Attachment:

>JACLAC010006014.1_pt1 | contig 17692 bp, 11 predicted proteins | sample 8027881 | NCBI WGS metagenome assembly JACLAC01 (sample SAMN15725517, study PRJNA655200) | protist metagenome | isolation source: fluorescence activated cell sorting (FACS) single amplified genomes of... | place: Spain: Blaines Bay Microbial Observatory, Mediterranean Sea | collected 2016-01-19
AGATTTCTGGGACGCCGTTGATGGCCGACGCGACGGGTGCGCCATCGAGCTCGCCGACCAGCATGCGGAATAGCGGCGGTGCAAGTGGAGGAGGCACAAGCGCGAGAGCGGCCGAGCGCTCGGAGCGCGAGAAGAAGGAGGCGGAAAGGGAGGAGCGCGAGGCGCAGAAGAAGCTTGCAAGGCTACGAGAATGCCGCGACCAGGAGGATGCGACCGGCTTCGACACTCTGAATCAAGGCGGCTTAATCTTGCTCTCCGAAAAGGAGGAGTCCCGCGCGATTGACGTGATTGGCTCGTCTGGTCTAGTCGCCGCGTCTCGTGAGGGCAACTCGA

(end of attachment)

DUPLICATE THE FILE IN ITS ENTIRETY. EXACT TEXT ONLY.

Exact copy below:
>JACLAC010006014.1_pt1 | contig 17692 bp, 11 predicted proteins | sample 8027881 | NCBI WGS metagenome assembly JACLAC01 (sample SAMN15725517, study PRJNA655200) | protist metagenome | isolation source: fluorescence activated cell sorting (FACS) single amplified genomes of... | place: Spain: Blaines Bay Microbial Observatory, Mediterranean Sea | collected 2016-01-19
AGATTTCTGGGACGCCGTTGATGGCCGACGCGACGGGTGCGCCATCGAGCTCGCCGACCAGCATGCGGAATAGCGGCGGTGCAAGTGGAGGAGGCACAAGCGCGAGAGCGGCCGAGCGCTCGGAGCGCGAGAAGAAGGAGGCGGAAAGGGAGGAGCGCGAGGCGCAGAAGAAGCTTGCAAGGCTACGAGAATGCCGCGACCAGGAGGATGCGACCGGCTTCGACACTCTGAATCAAGGCGGCTTAATCTTGCTCTCCGAAAAGGAGGAGTCCCGCGCGATTGACGTGATTGGCTCGTCTGGTCTAGTCGCCGCGTCTCGTGAGGGCAACTCGA